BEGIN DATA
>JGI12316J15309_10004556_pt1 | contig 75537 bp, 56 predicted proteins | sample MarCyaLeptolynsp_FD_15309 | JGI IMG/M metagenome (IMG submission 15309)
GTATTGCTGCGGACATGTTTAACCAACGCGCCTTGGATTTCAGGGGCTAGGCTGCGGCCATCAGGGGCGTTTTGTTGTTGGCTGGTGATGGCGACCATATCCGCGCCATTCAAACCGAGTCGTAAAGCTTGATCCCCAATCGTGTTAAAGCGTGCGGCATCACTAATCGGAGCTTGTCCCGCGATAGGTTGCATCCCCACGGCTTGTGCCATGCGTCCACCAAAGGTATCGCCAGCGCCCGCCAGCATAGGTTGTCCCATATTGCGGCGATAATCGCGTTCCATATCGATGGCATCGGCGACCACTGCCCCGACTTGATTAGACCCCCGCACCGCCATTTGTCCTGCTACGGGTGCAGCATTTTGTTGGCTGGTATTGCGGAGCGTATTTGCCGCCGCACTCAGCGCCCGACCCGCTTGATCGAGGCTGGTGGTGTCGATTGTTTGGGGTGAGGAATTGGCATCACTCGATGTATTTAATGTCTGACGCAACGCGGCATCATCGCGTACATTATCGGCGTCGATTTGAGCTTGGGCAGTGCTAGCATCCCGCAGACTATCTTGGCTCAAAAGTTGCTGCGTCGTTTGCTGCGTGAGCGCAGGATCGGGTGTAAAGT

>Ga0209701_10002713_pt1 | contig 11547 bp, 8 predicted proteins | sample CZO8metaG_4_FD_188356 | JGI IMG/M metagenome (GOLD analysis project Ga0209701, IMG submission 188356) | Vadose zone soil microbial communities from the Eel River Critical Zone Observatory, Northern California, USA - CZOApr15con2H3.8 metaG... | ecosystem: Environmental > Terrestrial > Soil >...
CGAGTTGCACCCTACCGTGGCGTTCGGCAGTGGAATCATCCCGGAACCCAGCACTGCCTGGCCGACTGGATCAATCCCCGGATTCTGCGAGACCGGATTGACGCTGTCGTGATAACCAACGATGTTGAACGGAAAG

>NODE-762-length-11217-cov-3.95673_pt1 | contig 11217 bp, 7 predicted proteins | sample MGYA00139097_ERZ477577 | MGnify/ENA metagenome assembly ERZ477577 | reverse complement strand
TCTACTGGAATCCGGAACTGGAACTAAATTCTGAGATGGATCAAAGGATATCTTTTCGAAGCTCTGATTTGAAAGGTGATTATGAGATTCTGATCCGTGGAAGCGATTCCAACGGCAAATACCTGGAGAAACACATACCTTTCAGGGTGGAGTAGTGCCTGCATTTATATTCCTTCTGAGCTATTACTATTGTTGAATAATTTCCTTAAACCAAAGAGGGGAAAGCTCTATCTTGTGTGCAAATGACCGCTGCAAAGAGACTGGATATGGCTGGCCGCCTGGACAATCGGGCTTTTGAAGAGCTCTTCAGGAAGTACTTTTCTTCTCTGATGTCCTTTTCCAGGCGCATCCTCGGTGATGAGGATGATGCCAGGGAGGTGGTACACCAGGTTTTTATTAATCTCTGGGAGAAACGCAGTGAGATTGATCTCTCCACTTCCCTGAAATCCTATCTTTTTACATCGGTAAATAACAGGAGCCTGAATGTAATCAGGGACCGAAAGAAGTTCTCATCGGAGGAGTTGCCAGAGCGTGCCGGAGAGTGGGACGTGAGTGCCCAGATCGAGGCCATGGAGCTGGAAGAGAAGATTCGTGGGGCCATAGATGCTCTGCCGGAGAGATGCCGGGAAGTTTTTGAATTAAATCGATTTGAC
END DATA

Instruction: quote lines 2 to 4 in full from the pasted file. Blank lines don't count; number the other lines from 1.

GTATTGCTGCGGACATGTTTAACCAACGCGCCTTGGATTTCAGGGGCTAGGCTGCGGCCATCAGGGGCGTTTTGTTGTTGGCTGGTGATGGCGACCATATCCGCGCCATTCAAACCGAGTCGTAAAGCTTGATCCCCAATCGTGTTAAAGCGTGCGGCATCACTAATCGGAGCTTGTCCCGCGATAGGTTGCATCCCCACGGCTTGTGCCATGCGTCCACCAAAGGTATCGCCAGCGCCCGCCAGCATAGGTTGTCCCATATTGCGGCGATAATCGCGTTCCATATCGATGGCATCGGCGACCACTGCCCCGACTTGATTAGACCCCCGCACCGCCATTTGTCCTGCTACGGGTGCAGCATTTTGTTGGCTGGTATTGCGGAGCGTATTTGCCGCCGCACTCAGCGCCCGACCCGCTTGATCGAGGCTGGTGGTGTCGATTGTTTGGGGTGAGGAATTGGCATCACTCGATGTATTTAATGTCTGACGCAACGCGGCATCATCGCGTACATTATCGGCGTCGATTTGAGCTTGGGCAGTGCTAGCATCCCGCAGACTATCTTGGCTCAAAAGTTGCTGCGTCGTTTGCTGCGTGAGCGCAGGATCGGGTGTAAAGT

>Ga0209701_10002713_pt1 | contig 11547 bp, 8 predicted proteins | sample CZO8metaG_4_FD_188356 | JGI IMG/M metagenome (GOLD analysis project Ga0209701, IMG submission 188356) | Vadose zone soil microbial communities from the Eel River Critical Zone Observatory, Northern California, USA - CZOApr15con2H3.8 metaG... | ecosystem: Environmental > Terrestrial > Soil >...
CGAGTTGCACCCTACCGTGGCGTTCGGCAGTGGAATCATCCCGGAACCCAGCACTGCCTGGCCGACTGGATCAATCCCCGGATTCTGCGAGACCGGATTGACGCTGTCGTGATAACCAACGATGTTGAACGGAAAG